As a driver in Arizona, you have a responsibility to obey all traffic laws and roadway rules that apply to you. While you may know that you can get pulled over and be written a ticket for a traffic offense, you may not realize that certain traffic violations can lead to arrests and criminal charges being brought against you. Understanding the different types of criminal traffic offenses in Arizona can help you stay on the right side of the law.
Noncriminal Traffic Offenses
There are two main types of noncriminal traffic violations in Arizona: moving and parking. As the name implies, a moving violation is an offense committed by a driver operating a vehicle that is in motion. Examples include speeding, making an illegal lane change or running a red light. A parking traffic offense refers to an illegally parked car, such as parking in a disabled spot without a sticker or permit. In general, the penalty for a noncriminal traffic violation is a fine and possible license suspension.
Criminal Traffic Violations in Arizona
Certain types of moving violations in Arizona are severe enough to meet the definition of a criminal traffic offense. Typically, these are serious violations of the law that threaten public safety and put people at risk of harm. Examples of criminal traffic offenses in Arizona include:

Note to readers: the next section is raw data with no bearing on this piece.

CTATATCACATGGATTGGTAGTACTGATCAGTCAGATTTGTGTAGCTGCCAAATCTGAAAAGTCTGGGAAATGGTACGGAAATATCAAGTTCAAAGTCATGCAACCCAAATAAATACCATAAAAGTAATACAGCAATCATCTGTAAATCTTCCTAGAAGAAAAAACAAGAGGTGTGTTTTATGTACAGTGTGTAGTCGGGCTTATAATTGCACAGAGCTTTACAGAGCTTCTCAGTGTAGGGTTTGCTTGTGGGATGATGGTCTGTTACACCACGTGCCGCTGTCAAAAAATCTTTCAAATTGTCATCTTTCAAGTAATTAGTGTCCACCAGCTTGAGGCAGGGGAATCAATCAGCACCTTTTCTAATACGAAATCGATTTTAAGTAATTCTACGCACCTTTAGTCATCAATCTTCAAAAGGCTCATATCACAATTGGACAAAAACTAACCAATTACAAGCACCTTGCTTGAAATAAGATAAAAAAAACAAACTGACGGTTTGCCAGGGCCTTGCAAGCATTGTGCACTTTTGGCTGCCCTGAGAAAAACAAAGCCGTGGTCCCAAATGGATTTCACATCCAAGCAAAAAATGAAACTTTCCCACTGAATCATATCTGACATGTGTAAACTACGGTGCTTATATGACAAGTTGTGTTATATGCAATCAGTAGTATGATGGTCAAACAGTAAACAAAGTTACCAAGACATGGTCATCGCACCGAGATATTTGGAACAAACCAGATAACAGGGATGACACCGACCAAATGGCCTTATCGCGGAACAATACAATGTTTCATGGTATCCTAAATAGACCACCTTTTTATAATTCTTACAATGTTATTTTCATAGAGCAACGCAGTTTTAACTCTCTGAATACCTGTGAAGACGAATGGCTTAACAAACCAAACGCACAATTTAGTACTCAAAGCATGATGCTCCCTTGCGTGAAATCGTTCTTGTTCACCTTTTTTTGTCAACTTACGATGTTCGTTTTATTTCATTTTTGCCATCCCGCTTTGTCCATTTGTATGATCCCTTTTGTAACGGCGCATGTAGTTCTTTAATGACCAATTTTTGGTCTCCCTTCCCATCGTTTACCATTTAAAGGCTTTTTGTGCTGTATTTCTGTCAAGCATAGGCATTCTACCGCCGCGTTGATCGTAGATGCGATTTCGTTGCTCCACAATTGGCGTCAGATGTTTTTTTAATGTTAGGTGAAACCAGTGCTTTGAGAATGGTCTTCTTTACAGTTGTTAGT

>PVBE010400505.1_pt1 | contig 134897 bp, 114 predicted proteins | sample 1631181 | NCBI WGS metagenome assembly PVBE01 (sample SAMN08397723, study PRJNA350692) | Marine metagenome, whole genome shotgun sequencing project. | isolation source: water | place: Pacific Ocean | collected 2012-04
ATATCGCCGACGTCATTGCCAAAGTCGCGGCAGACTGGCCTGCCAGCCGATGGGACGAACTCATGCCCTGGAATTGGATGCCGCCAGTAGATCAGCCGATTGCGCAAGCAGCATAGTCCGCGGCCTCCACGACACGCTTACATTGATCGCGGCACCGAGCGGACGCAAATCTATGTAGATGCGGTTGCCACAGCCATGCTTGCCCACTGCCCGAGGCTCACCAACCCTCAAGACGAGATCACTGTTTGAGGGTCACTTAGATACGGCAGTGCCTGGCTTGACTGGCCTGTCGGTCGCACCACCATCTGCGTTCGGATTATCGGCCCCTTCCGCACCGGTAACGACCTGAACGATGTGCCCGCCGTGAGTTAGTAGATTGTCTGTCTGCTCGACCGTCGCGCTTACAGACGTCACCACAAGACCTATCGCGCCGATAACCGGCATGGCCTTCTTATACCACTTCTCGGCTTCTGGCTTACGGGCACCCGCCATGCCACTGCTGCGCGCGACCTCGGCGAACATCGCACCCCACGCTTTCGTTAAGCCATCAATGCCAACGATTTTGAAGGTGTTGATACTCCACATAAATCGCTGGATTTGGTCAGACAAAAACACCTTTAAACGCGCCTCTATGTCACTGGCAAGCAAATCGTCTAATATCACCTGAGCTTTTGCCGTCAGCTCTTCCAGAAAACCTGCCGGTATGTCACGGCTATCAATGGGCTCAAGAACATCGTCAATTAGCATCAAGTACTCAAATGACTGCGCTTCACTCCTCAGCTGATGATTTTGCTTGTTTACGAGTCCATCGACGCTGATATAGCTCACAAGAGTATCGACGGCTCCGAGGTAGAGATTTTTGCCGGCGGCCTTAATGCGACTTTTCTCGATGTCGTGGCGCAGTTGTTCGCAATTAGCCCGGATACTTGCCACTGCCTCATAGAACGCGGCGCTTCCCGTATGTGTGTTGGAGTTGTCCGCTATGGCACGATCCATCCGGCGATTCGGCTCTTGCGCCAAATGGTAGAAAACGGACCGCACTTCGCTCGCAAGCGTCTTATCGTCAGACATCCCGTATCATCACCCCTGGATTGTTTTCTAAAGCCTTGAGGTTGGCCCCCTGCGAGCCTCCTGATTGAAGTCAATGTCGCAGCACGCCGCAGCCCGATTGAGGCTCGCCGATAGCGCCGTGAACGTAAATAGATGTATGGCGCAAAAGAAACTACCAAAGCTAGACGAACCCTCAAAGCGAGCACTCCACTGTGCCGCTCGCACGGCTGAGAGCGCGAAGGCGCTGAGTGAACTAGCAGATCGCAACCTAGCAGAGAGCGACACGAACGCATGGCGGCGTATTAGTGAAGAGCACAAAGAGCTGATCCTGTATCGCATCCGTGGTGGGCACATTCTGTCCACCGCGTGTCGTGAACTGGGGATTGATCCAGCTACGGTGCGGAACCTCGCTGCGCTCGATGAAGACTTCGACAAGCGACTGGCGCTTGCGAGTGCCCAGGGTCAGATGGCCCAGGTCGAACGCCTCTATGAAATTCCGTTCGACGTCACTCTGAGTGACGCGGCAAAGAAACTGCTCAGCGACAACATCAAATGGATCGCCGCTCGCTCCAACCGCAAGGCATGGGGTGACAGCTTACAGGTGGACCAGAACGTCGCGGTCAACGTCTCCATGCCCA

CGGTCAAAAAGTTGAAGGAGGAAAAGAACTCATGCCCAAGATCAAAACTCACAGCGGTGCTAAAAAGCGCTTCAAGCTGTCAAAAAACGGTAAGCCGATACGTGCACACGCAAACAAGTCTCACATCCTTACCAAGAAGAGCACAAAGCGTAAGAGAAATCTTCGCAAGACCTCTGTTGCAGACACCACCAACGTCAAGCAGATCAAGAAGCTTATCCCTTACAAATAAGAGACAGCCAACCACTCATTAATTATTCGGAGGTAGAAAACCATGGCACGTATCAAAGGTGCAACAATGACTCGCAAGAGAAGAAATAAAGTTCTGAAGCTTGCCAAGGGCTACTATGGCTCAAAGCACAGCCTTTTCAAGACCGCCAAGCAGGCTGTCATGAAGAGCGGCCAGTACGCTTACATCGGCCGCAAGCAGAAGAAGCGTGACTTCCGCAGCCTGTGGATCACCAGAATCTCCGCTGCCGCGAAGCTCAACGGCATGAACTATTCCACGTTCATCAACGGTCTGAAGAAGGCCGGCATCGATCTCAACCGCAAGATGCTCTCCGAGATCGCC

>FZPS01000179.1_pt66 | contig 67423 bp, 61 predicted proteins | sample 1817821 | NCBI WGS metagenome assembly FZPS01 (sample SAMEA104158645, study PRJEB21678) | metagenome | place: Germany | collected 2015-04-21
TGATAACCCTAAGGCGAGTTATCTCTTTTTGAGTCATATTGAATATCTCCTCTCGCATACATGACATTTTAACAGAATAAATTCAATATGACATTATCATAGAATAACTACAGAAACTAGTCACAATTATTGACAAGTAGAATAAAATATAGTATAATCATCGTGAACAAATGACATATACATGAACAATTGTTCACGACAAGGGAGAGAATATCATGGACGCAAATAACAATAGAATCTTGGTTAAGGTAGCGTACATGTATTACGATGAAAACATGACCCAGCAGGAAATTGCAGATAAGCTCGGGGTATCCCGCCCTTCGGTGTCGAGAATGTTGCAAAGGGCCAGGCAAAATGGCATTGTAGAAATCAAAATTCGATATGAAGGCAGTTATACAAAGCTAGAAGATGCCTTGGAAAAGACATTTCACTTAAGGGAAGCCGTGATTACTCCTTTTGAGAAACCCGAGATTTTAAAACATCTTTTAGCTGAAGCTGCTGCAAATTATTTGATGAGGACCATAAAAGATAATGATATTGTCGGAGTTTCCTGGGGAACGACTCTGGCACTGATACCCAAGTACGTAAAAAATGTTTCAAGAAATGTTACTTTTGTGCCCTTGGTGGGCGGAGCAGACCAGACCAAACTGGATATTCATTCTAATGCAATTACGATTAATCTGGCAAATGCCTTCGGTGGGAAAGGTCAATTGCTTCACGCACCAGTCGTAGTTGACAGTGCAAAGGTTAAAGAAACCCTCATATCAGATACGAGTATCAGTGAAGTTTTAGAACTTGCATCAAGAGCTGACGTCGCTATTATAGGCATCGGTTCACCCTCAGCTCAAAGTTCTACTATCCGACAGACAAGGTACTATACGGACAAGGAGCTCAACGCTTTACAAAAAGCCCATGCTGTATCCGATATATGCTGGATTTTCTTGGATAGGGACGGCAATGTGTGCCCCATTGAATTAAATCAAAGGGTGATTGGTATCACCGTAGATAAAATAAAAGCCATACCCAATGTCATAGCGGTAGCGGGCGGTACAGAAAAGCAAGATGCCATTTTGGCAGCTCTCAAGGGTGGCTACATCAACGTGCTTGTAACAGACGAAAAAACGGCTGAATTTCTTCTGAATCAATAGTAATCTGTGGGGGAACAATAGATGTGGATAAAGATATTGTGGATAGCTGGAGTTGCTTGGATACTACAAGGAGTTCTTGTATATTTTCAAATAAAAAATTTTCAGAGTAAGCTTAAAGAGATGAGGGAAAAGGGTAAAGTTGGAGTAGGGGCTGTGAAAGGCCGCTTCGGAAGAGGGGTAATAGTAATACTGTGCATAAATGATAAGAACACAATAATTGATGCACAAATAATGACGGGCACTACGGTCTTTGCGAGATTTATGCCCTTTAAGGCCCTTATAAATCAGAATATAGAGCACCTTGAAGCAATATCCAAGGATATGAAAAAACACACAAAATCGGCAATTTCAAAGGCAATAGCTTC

- Criminal speeding (ARS 28-701.02): excessively exceeding the speed limit, particularly in a school zone. Criminal speeding is a class 3 misdemeanor offense that can lead to up to 30 days in jail, a fine of up to $500, up to one year of probation and three points assessed against a driver’s license.
- Driving on a suspended or revoked license (ARS 28-3473): operating a motor vehicle without a valid driver’s license, such as while the driving privilege is suspended, revoked, canceled or refused. This is a class 1 misdemeanor that is punishable by up to six months in jail and a fine of up to $2,500.
- Driving under the influence (ARS 28-1381): driving or being in actual physical control of a motor vehicle while under the intoxicating influence of any drug or liquor. A standard DUI is a misdemeanor, but an aggravated DUI is a felony. Penalties can include jail time, fines, a suspended or revoked license, and an ignition interlock device.
- Reckless endangerment (ARS 28-693): driving a vehicle with a reckless disregard for the safety of other persons or property. This is a class 2 misdemeanor that can result in up to four months in jail and $750 in fines, plus driver’s license suspension for up to 90 days.
- Vehicular manslaughter (ARS 13-1103): recklessly causing the death of another person through the unsafe operation of a motor vehicle. This is a class 2 “dangerous” felony in Arizona that can come with jail or prison time. The maximum sentence is 21 years.
Other types of criminal traffic offenses in Arizona include driving without car insurance, racing on highways, aggressive driving, hit-and-run, unlawful flight from law enforcement, and aggravated assault with a vehicle (“deadly weapon”). If you have been arrested or accused of any kind of criminal traffic offense in Arizona, contact the Scottsdale traffic violations lawyers at Corso Law Group for legal advice and representation.